Qualified teachers should be working in pre-schools, according to an education expert from the University of Oxford who will be addressing a seminar in Ireland today.
Professor Kathy Sylva said that while the benefits of early childhood education were widely accepted, studies were now pointing to the importance of quality, and a characteristic of a high quality pre-school was having teachers trained to degree standard, which in Ireland is a Level 8 qualification.
Prof Sylva's recommendation is a long way from practice in Ireland, where the long-awaited and, now, further delayed, roll-out of minimum educational standards for all pre-school staff is focused on qualifications at levels 5-7.
According to Prof Sylva, the quality of early childhood care has a significant impact in key areas such as reading, independence, persistence, confidence, and leadership.
Early childhood education is regarded as a key to tackling educational inequality and Prof Sylva says her research shows that attending high quality pre-schools boosts overall performance, and by giving young children from all backgrounds access to these schools, long-term socio-economic disparities among students are reduced.
The professor of educational psychology, who is addressing the annual Maynooth University Education Forum - on the theme of educational disadvantage - said the elimination of education inequality for pre-school children was not only a moral imperative for modern societies including Ireland, but would have a significant impact on national economies. She said for every euro invested in pre-school education, there was a 16-fold return to the public purse by the time those children hit 40.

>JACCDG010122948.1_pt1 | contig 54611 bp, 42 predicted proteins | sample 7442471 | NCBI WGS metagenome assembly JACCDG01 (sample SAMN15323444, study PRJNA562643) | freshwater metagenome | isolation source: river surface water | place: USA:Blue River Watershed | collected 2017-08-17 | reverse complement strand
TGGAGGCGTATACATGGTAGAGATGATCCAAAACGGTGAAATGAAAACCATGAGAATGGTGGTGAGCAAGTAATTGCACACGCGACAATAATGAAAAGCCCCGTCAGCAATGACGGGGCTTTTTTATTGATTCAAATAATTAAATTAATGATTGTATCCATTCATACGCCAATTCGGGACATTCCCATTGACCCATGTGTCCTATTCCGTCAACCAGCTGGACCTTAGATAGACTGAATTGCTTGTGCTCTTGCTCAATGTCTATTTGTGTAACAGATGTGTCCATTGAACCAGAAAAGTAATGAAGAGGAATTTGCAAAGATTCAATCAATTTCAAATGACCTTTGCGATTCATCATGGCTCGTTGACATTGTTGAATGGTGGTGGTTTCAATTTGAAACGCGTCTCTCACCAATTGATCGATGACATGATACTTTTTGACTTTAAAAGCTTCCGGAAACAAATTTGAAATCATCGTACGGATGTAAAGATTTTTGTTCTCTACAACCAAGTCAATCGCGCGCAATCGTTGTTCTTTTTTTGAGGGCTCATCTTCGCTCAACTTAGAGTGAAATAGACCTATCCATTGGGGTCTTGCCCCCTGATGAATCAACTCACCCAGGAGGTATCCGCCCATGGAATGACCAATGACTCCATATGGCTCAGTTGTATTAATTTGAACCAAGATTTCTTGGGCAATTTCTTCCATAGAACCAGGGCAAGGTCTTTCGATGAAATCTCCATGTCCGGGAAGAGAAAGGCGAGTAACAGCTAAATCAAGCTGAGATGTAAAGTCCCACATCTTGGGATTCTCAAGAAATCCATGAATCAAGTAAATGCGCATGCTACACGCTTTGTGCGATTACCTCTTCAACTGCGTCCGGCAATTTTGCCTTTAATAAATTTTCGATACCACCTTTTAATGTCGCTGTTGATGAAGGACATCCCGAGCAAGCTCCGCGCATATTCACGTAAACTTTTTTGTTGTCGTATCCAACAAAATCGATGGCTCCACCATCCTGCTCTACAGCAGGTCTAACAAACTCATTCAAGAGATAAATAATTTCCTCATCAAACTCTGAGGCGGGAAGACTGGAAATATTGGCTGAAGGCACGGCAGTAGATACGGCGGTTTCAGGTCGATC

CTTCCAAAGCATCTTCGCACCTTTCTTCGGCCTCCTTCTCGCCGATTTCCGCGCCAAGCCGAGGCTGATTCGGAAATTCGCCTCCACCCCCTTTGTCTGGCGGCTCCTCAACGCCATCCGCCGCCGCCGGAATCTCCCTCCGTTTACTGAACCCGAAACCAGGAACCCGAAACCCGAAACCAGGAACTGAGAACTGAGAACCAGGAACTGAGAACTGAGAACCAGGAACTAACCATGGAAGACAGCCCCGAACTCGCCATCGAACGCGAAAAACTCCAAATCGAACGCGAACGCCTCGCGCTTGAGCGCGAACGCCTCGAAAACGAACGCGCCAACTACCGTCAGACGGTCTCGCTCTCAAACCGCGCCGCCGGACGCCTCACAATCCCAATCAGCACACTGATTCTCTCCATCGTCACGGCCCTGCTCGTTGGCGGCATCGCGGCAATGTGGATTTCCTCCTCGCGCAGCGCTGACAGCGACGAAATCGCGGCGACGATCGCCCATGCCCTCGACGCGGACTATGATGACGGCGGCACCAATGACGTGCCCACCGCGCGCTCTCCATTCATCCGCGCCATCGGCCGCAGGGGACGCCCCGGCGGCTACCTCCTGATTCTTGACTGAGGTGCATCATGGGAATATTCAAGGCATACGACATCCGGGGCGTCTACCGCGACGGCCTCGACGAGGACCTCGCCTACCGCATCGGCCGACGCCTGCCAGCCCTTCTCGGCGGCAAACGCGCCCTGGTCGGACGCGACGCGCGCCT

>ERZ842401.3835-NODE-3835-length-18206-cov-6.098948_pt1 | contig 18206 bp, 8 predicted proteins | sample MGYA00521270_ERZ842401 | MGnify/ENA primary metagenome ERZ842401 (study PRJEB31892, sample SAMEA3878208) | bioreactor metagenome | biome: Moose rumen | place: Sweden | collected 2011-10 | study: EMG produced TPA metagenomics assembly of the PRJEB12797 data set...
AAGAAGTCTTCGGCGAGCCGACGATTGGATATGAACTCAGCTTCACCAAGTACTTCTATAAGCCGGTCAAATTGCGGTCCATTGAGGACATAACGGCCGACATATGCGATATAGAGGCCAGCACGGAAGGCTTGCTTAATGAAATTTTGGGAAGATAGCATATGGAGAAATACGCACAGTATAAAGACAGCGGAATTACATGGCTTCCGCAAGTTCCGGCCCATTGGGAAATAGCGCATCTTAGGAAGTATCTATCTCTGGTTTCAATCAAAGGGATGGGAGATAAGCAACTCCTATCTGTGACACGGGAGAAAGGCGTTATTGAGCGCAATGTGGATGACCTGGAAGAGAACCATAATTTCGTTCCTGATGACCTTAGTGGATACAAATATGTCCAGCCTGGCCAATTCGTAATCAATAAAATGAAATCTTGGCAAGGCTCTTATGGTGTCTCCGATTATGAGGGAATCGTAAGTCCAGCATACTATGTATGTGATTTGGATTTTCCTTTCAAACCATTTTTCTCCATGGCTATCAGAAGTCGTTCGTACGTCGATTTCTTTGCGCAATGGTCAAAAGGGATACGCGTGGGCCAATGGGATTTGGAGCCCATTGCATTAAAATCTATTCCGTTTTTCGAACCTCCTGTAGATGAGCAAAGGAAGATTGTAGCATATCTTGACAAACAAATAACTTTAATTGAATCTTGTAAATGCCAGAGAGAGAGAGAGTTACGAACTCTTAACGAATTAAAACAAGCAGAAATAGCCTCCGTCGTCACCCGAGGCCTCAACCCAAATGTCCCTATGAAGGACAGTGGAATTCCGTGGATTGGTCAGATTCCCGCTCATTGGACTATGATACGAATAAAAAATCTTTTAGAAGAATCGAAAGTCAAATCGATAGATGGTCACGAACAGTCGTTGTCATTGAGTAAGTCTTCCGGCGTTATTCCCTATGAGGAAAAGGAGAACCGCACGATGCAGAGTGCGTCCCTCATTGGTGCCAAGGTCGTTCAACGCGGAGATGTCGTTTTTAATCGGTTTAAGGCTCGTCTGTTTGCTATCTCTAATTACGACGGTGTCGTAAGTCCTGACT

Meanwhile, global education expert, Dr Pasi Sahlberg, told a debate on educational reform and improvement, at the Department of Education yesterday, that giving parents more school choice and driving competition was not the way to improve performance and policy-makers should focus on equity in education.
*The Irish National Teachers' Organisation has criticised the delay in notifying schools about the number of special needs assistants they will be allocated from September, which, it said was causing uncertainty.
A spokesperson for Education Minister, Jan O'Sullivan said she would be seeking to confirm allocations over the next 10 days.